Beatles_Apple Forum Resident

    What needs to happen is that shows should be diverse based on the premise of the show. Realistically, a group of friends isn’t going to have all of the following: a “token” member of each race, LGBTQ member, have class differences, have different genders including non-binary and transgendered, and someone of different ages. A crime or court drama will realistically have all of that.
  16. danielanderson2100

    danielanderson2100 Active Member

    One of the things i remember as a child; i would ask my mom to please find a channel that didn't have one of those shows on "that's just a lot of grown-ups arguing." That's how i hated soaps, and i wanted to watch either game shows or cartoons. Luckily for me, one of the independent stations ran The Real Ghostbusters at the same time as General Hospital.
    poe_man and SandAndGlass like this.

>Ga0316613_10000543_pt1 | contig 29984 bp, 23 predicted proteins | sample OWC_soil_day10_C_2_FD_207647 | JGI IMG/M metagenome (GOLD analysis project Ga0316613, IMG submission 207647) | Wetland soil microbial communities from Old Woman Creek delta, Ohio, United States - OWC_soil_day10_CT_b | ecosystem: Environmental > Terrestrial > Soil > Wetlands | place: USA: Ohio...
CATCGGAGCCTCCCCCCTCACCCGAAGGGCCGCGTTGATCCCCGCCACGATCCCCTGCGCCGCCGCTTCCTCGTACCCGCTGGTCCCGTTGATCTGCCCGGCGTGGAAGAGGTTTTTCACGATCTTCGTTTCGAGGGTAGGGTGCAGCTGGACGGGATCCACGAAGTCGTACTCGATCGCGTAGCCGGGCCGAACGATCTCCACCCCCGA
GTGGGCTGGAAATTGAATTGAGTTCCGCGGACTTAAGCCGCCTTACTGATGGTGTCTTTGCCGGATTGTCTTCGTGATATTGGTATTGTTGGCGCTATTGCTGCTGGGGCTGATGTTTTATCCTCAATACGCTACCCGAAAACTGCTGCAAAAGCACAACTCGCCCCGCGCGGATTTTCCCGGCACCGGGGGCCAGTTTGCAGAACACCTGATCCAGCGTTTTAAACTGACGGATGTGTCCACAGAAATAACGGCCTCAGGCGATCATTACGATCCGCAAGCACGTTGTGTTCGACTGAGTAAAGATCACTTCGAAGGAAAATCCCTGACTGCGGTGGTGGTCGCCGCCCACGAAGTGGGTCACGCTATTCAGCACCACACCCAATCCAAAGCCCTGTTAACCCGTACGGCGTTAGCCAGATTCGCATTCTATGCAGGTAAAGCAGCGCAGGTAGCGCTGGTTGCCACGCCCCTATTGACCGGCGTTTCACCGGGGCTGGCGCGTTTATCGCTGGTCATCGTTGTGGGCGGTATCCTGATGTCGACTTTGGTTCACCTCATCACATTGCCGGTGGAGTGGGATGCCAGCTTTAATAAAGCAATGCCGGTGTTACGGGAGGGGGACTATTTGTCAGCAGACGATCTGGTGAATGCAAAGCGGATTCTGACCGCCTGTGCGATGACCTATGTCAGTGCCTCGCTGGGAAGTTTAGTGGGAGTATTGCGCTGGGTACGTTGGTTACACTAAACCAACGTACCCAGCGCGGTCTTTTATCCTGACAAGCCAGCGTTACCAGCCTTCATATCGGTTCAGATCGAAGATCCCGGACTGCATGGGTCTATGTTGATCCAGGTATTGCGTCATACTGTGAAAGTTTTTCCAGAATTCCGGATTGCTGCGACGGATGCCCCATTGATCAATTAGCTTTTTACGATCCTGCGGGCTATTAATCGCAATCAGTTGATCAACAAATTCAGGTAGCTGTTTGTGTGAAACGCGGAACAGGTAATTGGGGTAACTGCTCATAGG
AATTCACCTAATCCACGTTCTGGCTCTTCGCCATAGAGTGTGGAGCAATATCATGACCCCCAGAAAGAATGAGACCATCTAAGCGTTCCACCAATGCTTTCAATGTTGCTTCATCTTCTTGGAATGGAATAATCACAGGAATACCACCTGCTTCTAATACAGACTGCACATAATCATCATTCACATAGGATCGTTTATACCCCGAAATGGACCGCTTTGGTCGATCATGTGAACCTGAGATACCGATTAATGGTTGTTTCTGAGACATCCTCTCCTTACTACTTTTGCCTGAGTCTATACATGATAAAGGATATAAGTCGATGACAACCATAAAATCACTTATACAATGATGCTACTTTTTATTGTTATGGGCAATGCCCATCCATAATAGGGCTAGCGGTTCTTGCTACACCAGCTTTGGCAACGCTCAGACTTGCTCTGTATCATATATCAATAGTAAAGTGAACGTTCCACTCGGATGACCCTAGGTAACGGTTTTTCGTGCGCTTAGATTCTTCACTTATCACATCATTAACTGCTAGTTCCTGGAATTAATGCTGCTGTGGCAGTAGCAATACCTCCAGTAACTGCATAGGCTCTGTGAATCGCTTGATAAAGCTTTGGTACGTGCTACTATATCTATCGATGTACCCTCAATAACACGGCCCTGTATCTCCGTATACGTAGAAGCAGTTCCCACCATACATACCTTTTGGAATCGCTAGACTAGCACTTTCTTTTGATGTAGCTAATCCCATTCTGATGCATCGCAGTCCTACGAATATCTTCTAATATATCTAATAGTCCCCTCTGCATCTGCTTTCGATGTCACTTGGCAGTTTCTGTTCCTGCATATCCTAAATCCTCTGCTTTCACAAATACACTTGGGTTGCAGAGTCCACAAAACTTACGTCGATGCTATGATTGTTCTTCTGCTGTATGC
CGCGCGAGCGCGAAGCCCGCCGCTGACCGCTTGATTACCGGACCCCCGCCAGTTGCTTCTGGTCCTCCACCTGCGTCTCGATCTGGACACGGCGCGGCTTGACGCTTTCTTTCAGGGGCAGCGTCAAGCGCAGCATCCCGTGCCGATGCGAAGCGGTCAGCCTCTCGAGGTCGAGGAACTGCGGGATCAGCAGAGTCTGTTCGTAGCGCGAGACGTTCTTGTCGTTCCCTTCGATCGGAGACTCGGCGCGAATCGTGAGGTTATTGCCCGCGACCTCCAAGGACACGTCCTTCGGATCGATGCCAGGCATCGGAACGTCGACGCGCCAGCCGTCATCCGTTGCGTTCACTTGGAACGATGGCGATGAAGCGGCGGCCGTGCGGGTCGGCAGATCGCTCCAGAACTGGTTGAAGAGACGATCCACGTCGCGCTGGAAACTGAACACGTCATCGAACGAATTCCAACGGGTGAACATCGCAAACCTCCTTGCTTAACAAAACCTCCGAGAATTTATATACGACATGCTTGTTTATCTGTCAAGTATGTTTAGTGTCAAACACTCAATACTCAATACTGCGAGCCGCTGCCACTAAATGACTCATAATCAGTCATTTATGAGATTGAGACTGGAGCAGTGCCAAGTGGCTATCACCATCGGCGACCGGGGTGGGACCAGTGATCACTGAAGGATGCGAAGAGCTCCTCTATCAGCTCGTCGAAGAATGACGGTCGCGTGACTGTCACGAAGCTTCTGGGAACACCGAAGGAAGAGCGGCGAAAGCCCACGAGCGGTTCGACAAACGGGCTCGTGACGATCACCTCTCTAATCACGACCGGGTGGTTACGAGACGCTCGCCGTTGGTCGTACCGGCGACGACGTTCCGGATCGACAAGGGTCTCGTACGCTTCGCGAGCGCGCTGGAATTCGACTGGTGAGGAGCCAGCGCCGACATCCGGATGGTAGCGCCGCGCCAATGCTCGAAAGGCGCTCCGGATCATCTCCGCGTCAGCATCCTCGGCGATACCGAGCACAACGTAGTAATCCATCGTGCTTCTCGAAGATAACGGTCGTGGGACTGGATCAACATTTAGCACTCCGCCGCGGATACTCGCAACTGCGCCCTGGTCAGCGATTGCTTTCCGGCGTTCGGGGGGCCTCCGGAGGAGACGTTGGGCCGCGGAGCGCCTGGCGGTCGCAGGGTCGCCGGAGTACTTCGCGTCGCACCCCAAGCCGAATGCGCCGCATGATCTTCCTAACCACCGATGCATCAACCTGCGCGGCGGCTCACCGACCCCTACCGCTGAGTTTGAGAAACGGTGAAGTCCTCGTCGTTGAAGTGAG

17. Benjamin Edge

    Benjamin Edge Forum Resident

    Milwaukie, OR, US

    The closing credits of the Alex Trebek version of Jeopardy! as was represented during the show's first ten seasons (from 1984-94)...

    Season 1 (September 10, 1984 to June 21, 1985)
    "Jeopardy! is a production of Merv Griffin Enterprises. Distributed by King World."

    Season 2 (September 9, 1985 to June 20, 1986)
    Early run (September 9 to November 22, 1985)
    "This is Johnny Gilbert speaking. Jeopardy! is a production of Merv Griffin Enterprises. Distributed by King World."

    Later run (November 25, 1985 to June 20, 1986)
    "This is Johnny Gilbert speaking. Jeopardy! is a production of Merv Griffin Enterprises, and distributed by King World."